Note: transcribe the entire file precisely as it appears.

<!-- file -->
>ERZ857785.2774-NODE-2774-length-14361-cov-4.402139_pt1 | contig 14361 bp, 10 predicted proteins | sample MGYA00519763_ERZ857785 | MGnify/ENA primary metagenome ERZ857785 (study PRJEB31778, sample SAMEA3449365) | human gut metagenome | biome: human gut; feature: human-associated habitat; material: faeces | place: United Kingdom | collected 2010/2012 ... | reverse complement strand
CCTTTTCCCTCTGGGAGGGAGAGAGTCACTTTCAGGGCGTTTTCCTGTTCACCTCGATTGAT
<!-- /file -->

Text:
>ERZ857785.2774-NODE-2774-length-14361-cov-4.402139_pt1 | contig 14361 bp, 10 predicted proteins | sample MGYA00519763_ERZ857785 | MGnify/ENA primary metagenome ERZ857785 (study PRJEB31778, sample SAMEA3449365) | human gut metagenome | biome: human gut; feature: human-associated habitat; material: faeces | place: United Kingdom | collected 2010/2012 ... | reverse complement strand
CCTTTTCCCTCTGGGAGGGAGAGAGTCACTTTCAGGGCGTTTTCCTGTTCACCTCGATTGAT